3. The Cat Returns (2002)
In the Making-of Documentary Miyazaki explains he is often training newbies in an attempt to shape up new talent to take over at Ghibli when he passes away. Hiroyuki Morita debuts his directing career with this potential end result in mind. He had previously worked as an animator (one significant title being Akira), and was encouraged to take a shot with The Cat Returns. If anyone was wondering what Shizuku’s story in Whisper of the Heart was, The Cat Returns is it. It tells the story of teenager Haru, whom once saving a cat from being run over is encouraged to travel to the mysterious “Cat Kingdom” in order to marry the prince there.
It sounds strange, yes? The style is again very different to Studio Ghibli’s other titles, but Morita-san shows potential. The fantasy elements of talking cats and castles feels like a Disney sequel, where despite being fast paced, colorful and entertaining leaves a little more to be desired. The character designs are more cartoon-like than Studio Ghibli’s usual down to earth approach. Clothes and hair lack detail, which is most obvious with the lack of shading. The narrow faces of the heroine resemble more Mamoru Hosoda’s work, but the colorings are appropriately vibrant to reflect the fantasy aspects of the story. The character movements are smooth and plentiful. Even though the style is different, it is still great to watch.
The soundtrack is upbeat and lively with a variety of instruments, bringing a sense of action to whatever is occurring on screen. The Ukelele-based ending song “Kaze ni Naru” by Ayano Tsuji is catchy, well sung and cute. The English dub is fantastic and adds to the entertainment value and characters. It’s a wonder that Anne Hathaway can turn Haru from an simple minded, ordinary girl, to a very down to earth likable girl with just her voice. Its this kind of talent that is rare to see and she makes it sound so easy. Cary Elwes as the Baron balances charming and proper at once.
There’s something about The Cat Returns which doesn’t quite hit home. The story may be simplistic, but the script is tight and no scene drags on meaninglessly. The characters get as much detail as Disney’s Bolt, but they are fairly likable and memorable. The Baron’s consistent, obvious message of ‘believing in yourself no matter what’ did not seem very relevant considering how the main heroine ended up solving her problem. She seemed like a strong girl who already believed in herself – why the need for the lecture? Perhaps it is because the writer, Reiko Yoshida, pretended that she was writing 14 year old Shizuku’s story that it comes off as a little shallow and flat.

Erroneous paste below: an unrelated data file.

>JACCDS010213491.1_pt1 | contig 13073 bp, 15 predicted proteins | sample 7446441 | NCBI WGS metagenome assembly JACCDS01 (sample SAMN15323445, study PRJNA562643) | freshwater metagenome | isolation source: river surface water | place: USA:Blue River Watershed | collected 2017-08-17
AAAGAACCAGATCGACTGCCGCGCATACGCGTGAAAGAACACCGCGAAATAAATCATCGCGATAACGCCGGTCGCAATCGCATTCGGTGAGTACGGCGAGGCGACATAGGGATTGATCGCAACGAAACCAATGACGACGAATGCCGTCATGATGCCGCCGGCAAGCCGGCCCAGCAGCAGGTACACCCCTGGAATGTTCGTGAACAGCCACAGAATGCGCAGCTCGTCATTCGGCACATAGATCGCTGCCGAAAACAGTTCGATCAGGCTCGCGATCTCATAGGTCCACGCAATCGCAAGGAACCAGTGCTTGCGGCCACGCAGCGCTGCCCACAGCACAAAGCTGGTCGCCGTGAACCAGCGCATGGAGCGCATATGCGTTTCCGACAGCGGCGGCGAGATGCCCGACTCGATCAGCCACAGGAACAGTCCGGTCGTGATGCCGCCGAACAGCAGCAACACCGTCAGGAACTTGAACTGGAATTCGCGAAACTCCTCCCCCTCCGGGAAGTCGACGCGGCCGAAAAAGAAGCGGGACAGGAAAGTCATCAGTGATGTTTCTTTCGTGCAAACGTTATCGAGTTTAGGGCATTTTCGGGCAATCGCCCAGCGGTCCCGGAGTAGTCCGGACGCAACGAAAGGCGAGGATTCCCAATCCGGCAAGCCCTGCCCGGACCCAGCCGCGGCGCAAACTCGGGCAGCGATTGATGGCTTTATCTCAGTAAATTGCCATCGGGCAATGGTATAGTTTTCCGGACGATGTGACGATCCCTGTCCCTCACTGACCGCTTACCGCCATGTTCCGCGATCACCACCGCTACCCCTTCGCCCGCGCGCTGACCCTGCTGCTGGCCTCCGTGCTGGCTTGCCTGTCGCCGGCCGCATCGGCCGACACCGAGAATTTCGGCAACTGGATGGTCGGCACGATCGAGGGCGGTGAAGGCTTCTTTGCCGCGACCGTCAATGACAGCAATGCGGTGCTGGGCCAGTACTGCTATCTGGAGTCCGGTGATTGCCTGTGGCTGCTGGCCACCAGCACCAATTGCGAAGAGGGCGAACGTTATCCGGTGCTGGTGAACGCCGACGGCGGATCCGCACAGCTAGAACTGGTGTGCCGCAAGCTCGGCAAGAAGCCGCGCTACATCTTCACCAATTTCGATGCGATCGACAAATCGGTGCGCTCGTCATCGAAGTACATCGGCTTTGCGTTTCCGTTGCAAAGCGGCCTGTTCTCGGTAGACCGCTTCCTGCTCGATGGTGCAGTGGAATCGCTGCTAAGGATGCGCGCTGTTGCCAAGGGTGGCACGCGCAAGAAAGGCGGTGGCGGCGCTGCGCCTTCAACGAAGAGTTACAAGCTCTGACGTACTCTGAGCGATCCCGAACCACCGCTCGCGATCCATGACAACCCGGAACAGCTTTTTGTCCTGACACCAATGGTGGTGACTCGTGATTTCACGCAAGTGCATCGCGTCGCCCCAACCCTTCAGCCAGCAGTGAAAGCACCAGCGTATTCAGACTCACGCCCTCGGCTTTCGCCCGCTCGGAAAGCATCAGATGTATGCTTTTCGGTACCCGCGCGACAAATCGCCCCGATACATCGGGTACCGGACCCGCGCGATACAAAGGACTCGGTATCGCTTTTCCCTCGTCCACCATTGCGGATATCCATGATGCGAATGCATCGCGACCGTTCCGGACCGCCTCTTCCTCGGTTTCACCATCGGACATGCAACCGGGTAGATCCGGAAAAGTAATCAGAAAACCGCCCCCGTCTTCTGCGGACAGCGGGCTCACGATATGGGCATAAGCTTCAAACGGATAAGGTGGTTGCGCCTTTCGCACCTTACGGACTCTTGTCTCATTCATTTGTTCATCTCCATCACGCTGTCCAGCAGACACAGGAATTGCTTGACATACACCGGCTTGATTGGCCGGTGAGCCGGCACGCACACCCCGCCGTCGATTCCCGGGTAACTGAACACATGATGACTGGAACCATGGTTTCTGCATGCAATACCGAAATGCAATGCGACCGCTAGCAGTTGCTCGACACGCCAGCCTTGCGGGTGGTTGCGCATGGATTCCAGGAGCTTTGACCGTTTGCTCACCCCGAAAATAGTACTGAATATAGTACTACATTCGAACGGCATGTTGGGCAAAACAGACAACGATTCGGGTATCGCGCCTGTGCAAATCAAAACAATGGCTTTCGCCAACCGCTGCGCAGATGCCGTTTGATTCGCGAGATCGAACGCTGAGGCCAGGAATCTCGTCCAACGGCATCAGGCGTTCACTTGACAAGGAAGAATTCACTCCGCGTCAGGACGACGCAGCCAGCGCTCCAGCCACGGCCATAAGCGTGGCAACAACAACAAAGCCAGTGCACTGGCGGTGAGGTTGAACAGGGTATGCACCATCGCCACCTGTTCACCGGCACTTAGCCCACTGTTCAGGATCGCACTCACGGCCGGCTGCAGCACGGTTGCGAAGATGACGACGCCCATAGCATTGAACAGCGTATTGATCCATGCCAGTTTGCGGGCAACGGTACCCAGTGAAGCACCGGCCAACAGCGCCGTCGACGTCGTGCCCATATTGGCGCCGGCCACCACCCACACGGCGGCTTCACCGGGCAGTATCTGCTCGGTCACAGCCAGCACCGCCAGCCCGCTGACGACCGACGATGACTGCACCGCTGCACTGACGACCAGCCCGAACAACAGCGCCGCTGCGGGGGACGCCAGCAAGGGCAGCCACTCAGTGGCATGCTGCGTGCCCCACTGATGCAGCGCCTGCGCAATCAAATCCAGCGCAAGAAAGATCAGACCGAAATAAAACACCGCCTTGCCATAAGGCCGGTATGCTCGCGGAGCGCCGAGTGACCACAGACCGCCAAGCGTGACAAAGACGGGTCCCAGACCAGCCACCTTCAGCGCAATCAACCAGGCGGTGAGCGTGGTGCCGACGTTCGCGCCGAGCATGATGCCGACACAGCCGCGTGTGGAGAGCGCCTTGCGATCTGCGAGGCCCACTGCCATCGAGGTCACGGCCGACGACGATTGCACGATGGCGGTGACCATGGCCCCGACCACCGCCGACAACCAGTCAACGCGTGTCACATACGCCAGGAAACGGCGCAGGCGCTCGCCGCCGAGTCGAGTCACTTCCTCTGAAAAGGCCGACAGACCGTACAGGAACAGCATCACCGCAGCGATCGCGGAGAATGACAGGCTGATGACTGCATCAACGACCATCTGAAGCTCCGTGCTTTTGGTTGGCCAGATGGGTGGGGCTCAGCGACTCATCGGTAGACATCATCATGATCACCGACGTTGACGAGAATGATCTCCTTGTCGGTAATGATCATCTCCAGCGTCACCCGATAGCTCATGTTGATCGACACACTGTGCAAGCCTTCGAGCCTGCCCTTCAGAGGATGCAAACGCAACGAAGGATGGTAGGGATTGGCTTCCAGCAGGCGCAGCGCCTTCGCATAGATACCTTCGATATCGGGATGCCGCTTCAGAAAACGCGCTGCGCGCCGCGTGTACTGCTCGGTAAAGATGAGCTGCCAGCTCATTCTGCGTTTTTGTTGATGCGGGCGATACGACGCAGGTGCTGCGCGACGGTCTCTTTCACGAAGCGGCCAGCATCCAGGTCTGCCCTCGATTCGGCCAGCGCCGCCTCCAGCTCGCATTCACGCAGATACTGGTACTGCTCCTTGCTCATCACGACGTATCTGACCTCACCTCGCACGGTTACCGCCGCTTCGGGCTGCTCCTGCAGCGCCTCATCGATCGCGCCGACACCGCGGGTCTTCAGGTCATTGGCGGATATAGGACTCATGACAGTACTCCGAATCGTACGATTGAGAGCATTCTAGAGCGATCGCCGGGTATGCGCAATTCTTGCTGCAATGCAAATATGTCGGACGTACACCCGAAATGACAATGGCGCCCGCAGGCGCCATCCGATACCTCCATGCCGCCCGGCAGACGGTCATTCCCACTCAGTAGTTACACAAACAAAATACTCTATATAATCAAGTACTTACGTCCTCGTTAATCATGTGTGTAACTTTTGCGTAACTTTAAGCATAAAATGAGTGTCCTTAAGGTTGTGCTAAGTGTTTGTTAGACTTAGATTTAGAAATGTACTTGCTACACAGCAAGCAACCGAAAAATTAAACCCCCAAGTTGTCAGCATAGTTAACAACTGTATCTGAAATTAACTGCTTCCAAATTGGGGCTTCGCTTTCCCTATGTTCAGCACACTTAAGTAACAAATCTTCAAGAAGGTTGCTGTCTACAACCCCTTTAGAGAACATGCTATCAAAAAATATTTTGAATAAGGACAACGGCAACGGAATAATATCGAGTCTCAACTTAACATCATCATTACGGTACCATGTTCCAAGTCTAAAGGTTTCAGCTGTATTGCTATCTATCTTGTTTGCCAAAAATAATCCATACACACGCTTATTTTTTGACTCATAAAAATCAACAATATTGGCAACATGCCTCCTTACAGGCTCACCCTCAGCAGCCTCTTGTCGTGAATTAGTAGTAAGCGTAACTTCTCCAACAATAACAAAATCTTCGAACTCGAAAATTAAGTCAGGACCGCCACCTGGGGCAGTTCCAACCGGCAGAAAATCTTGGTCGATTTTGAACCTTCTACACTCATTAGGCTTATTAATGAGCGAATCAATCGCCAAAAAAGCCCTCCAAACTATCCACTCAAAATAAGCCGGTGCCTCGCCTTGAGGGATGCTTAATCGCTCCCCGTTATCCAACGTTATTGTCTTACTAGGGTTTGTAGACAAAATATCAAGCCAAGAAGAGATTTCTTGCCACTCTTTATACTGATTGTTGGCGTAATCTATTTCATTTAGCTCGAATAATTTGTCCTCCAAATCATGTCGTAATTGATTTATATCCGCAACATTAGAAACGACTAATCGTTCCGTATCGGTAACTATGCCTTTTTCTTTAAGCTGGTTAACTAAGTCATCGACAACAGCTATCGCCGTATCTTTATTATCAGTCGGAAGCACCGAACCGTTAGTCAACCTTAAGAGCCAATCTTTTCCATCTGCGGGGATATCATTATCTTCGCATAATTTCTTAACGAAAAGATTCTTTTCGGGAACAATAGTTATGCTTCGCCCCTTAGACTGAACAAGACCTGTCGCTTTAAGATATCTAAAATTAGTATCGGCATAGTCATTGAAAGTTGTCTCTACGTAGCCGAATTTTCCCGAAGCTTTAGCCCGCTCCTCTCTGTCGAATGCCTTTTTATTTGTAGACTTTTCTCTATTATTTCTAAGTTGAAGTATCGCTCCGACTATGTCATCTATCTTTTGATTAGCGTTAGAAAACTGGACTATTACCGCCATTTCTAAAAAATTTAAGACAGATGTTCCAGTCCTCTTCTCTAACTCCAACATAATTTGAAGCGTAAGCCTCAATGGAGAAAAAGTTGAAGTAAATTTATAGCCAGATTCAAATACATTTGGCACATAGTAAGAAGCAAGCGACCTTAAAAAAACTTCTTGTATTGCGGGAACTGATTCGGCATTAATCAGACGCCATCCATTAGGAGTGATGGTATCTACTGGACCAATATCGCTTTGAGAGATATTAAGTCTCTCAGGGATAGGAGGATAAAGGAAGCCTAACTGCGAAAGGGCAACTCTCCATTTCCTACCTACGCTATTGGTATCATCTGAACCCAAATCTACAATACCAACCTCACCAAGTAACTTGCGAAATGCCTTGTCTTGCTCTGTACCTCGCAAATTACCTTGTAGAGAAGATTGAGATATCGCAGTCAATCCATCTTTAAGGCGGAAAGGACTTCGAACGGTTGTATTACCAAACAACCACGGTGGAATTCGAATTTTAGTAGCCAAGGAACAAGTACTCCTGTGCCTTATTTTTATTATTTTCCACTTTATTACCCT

Out of all the Ghibli films, this is one of the best ones for young children besides My Neighbor Totoro. Anyone older may not find it bringing much new to the table.
2. Ocean waves (1993)
If anyone is wondering what a Studio Ghibli version of a Makoto Shinkai film would be, look no further! With introspective narration and focus on intense adolescent feelings Ocean Waves was a direct to TV release, as a way to allow young Ghibli animators to get some practice making a cheap film. Despite good intentions, the film went over budget. It was directed by Tomomi Mochizuki whom also did Kimagure Orange Road and Ranma 1/2. He is listed as Go Sakamatto in many credit lists. Ocean Waves tells the story of 2 high school friends who get tied into the emotional problems of new student Muto, and the changes it brings to their lives.
The visual style is only a slight departure from Studio Ghibli’s usual. The strangest creative choice is various sized white boxes that wrap around shots. The characters look cute in unique facial structures- you won’t see a token old person or Nausicaa clone anywhere. The backgrounds are not as amazingly detailed as Whisper of the Heart, but they are a step above TV drawings. The movements of the characters are plentiful, fluid and realistic, and the detail in clothing is very nice. The soundtrack is mediocre. The background music sounds like it comes from an elevator or low-budget documentary, and the ending song is forgettable. There is no English dub for this film but the Japanese actors are very good, as they usually are.